Random thought of the day: what if Lord Keynes was right . . . but only in 1932?
A rather surprising amount of the stimulus discussion happening on the web seems to be taking place in some sort of frictionless universe where the only constraints are the intelligence of the pundits and the the amount of steely will that our policymakers can muster. (As a friend dryly noted over IM this morning: "In brightest day, in darkest night...beware my power..Green Lantern's light!". Matthew Yglesias made a similar observation about foreign policy some years ago.)
But of course, policymakers aren't quite this free. They are constrained by what bondholders are willing to lend them, and by what the populace is willing to let them borrow. The deficit hawks who have suddenly gotten religion tend to hail from places where the population does not want the government to borrow and spend more money. The kind of massive stimulus that Paul Krugman wants simply is not politically feasible, no matter how many Senators he lambastes. Even if he convinced them intellectually, they'd be too afraid of their constituents to act on their beliefs.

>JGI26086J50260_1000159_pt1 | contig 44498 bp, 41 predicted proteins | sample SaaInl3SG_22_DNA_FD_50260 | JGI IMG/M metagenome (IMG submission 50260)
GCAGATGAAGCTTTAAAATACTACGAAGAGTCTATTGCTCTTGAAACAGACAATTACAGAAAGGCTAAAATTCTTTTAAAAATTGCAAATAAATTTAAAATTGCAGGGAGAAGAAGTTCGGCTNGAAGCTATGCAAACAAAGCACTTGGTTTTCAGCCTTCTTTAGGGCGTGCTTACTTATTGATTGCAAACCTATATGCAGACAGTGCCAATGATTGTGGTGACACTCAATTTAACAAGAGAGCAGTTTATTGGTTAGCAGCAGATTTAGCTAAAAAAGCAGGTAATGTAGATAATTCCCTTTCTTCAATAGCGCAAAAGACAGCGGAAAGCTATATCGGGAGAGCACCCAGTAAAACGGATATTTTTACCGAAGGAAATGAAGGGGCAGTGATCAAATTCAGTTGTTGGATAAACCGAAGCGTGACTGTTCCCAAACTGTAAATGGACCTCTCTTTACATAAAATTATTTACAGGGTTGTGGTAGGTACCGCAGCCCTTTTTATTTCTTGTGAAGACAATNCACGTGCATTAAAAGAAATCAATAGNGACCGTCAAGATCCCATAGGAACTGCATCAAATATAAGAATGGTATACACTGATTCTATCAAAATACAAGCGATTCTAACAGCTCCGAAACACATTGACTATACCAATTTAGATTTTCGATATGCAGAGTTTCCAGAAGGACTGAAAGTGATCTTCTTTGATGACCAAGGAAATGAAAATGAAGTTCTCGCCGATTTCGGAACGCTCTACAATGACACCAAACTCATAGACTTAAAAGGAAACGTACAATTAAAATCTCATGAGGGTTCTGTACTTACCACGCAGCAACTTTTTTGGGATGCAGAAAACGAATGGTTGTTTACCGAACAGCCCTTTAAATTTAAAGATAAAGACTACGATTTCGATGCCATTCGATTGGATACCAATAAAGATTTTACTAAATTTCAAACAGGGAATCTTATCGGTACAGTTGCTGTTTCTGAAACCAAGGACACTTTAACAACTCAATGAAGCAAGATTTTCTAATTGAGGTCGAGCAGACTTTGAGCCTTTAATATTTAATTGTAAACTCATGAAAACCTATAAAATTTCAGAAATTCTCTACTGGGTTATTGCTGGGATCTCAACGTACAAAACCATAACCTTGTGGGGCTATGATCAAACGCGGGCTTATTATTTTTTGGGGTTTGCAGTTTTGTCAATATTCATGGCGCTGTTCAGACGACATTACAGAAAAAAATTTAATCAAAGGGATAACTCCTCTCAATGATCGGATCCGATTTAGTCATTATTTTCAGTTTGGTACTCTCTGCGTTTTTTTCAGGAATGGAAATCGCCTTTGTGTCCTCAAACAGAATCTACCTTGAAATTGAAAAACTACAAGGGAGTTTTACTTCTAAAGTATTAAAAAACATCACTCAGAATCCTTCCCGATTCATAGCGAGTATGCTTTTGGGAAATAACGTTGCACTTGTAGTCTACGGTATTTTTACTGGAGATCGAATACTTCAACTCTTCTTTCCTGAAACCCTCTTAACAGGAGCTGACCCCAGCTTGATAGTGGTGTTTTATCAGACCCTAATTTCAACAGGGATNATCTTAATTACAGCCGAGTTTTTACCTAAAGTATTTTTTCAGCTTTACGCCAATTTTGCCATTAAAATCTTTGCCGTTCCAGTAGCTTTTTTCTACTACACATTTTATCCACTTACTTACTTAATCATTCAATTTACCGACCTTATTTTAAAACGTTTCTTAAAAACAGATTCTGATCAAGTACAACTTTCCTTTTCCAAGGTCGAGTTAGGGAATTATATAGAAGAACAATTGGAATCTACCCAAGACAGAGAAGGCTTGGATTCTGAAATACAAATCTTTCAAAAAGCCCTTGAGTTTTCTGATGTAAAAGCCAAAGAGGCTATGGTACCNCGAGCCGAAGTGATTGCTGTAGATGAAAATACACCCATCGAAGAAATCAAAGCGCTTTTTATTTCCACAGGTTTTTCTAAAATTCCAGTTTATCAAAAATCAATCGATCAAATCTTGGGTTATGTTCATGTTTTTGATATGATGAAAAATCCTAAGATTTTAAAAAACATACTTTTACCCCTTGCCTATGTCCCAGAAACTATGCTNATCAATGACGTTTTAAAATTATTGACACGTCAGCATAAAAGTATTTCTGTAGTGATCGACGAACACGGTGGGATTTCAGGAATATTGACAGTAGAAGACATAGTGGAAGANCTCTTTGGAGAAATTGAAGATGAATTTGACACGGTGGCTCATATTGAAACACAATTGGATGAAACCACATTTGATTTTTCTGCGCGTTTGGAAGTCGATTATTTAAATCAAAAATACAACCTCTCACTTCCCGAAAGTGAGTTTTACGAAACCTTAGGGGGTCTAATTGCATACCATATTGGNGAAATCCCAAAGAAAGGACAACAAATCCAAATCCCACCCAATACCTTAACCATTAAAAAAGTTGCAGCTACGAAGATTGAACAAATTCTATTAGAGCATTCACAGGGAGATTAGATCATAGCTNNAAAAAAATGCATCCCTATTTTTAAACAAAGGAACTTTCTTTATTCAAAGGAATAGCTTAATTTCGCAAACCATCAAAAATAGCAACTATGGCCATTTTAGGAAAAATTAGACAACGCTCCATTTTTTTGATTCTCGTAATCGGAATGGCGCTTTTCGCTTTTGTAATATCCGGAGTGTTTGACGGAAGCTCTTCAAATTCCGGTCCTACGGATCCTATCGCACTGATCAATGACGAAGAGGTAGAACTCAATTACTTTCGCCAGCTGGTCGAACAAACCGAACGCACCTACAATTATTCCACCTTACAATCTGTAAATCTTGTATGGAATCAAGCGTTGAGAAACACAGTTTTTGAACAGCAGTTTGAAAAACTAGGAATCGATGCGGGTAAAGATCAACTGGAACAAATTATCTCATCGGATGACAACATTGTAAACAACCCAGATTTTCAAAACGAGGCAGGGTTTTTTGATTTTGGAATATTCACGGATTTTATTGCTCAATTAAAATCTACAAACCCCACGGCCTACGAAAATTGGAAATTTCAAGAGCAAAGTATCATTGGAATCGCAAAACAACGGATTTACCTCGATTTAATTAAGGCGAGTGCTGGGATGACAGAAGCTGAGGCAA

Moreover, it occurs to me that one of these constraints is the welfare state. Richer countries can afford to borrow more--but in the current environment, richer countries have already borrowed quite a lot. That means that they have to repay any extra debt out of the remaining fraction of their income, which is shrinking. Obviously, that makes extra debt service more burdensome--and also makes both bondholders and taxpayers more reluctant.
Furthermore, countries with big welfare states already have to borrow quite a lot of money just to fund the obligations they've already taken on, leaving less tolerance in the political and financial markets for additional debt.
I don't know that Keynes was ever right that government spending could jolt a country out of a liquidity trap. But even if he was, that doesn't mean that he'd still be right--the political economy might have changed too much for his prescriptions to work.